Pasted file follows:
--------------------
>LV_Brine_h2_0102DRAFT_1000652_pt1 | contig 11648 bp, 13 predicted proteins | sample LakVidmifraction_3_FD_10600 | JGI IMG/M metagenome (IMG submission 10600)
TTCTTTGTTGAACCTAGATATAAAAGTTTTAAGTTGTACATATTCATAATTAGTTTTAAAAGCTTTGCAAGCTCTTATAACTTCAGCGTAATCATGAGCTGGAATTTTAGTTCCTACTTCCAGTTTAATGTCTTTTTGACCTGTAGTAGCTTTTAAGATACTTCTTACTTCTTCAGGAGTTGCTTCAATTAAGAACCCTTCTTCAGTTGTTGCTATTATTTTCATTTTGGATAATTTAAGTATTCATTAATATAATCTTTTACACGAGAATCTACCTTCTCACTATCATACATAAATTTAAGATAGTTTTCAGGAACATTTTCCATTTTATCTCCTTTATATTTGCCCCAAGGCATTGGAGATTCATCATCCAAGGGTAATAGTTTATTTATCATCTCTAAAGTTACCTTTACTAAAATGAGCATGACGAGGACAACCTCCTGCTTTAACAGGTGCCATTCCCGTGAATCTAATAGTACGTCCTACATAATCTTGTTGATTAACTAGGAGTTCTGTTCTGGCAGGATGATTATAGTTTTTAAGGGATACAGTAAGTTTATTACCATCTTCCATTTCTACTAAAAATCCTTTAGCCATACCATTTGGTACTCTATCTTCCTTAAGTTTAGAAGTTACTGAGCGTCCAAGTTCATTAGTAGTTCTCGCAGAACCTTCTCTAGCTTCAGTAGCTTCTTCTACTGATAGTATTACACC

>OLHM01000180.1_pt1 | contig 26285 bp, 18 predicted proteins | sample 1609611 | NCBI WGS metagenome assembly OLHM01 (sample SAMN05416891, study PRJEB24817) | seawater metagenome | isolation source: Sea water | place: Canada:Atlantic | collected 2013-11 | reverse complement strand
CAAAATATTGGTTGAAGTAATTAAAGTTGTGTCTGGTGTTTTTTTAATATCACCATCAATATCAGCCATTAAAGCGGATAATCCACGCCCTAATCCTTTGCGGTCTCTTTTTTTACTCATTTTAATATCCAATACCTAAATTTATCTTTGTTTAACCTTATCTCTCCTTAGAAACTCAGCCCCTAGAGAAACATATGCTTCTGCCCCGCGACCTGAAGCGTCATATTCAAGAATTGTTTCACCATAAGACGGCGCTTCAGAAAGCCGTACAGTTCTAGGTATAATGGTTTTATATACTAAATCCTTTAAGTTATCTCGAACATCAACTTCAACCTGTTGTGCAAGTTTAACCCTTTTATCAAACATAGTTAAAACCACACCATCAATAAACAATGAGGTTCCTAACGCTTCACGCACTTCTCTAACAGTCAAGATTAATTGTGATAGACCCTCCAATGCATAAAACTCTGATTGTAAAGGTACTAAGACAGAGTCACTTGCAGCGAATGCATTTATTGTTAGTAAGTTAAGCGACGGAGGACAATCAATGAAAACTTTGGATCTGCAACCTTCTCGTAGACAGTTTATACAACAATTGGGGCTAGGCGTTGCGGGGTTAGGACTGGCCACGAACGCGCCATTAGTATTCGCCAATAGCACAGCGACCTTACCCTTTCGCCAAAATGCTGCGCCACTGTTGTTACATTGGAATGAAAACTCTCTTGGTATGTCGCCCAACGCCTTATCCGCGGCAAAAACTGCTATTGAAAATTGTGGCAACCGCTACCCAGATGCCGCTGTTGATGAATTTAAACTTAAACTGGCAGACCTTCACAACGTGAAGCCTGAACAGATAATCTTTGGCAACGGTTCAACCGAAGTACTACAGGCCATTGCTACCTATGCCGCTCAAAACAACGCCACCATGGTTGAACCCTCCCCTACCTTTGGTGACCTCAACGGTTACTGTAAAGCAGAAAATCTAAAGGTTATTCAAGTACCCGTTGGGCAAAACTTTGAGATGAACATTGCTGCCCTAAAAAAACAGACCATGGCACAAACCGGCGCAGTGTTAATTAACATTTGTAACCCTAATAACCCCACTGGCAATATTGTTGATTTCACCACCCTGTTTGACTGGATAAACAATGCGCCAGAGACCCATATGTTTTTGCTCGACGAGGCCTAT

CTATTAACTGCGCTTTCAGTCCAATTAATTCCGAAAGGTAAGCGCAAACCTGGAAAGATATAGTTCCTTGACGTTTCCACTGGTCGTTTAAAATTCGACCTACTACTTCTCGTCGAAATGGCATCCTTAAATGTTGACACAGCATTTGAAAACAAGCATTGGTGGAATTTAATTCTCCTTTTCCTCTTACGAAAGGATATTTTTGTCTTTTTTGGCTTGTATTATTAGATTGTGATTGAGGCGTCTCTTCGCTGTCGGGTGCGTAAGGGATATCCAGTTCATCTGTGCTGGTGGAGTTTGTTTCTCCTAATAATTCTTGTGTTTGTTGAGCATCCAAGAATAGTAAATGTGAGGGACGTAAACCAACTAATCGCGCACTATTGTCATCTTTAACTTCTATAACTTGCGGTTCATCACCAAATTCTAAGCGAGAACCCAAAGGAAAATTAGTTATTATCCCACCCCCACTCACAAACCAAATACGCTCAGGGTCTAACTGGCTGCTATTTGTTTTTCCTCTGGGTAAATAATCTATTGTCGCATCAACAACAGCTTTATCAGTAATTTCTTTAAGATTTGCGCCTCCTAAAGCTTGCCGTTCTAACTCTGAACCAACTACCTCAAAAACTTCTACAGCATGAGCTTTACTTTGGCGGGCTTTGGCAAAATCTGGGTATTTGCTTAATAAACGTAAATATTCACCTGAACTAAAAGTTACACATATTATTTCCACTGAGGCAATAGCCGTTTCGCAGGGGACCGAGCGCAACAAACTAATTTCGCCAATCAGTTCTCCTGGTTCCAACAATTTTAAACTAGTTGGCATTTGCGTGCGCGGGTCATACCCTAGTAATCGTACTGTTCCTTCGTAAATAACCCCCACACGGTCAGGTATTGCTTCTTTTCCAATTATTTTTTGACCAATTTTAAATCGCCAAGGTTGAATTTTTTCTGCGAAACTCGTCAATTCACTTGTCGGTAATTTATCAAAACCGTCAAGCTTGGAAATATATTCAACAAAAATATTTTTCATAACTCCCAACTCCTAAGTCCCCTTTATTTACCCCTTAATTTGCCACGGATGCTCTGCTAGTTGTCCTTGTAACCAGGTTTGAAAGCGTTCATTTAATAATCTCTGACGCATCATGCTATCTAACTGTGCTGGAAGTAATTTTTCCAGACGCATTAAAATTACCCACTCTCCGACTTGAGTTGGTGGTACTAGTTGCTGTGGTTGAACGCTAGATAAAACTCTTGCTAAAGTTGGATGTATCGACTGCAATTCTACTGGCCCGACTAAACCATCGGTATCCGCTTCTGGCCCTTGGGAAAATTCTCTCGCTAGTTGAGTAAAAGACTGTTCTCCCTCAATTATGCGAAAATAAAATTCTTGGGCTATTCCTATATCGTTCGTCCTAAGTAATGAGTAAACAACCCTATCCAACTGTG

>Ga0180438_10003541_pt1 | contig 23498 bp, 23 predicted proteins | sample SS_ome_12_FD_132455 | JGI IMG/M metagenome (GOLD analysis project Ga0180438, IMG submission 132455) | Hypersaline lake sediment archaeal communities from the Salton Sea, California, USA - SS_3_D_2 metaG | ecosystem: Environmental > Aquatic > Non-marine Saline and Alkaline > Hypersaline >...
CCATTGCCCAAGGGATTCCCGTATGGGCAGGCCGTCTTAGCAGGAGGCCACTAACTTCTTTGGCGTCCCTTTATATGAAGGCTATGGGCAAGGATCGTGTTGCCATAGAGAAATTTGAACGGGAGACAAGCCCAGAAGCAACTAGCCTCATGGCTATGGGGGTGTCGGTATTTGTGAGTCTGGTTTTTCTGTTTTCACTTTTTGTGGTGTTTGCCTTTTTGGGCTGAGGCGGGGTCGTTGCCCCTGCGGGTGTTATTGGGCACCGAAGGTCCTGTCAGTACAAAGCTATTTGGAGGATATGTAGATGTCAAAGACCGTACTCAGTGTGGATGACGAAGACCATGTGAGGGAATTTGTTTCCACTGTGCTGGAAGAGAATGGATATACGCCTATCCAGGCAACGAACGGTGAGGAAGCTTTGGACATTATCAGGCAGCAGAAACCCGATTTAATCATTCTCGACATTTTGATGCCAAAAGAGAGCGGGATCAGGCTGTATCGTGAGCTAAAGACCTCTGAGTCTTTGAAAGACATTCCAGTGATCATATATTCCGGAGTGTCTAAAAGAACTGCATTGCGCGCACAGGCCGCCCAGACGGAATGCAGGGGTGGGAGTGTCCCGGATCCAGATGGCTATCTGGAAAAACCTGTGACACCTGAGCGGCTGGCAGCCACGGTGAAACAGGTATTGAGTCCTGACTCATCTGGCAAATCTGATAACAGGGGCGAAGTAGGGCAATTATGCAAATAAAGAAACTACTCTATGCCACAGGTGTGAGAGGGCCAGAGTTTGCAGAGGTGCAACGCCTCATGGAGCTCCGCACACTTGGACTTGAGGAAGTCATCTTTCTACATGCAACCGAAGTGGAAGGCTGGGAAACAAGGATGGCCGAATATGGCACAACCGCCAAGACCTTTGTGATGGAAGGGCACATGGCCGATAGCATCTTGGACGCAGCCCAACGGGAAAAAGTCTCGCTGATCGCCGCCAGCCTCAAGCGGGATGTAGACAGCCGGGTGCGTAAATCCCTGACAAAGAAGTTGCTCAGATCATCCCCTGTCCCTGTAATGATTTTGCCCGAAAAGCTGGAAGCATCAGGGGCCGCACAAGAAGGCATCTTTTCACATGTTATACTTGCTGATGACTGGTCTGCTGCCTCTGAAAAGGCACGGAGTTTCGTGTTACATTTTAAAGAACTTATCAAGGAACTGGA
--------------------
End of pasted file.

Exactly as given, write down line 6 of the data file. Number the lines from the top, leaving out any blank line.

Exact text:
>Ga0180438_10003541_pt1 | contig 23498 bp, 23 predicted proteins | sample SS_ome_12_FD_132455 | JGI IMG/M metagenome (GOLD analysis project Ga0180438, IMG submission 132455) | Hypersaline lake sediment archaeal communities from the Salton Sea, California, USA - SS_3_D_2 metaG | ecosystem: Environmental > Aquatic > Non-marine Saline and Alkaline > Hypersaline >...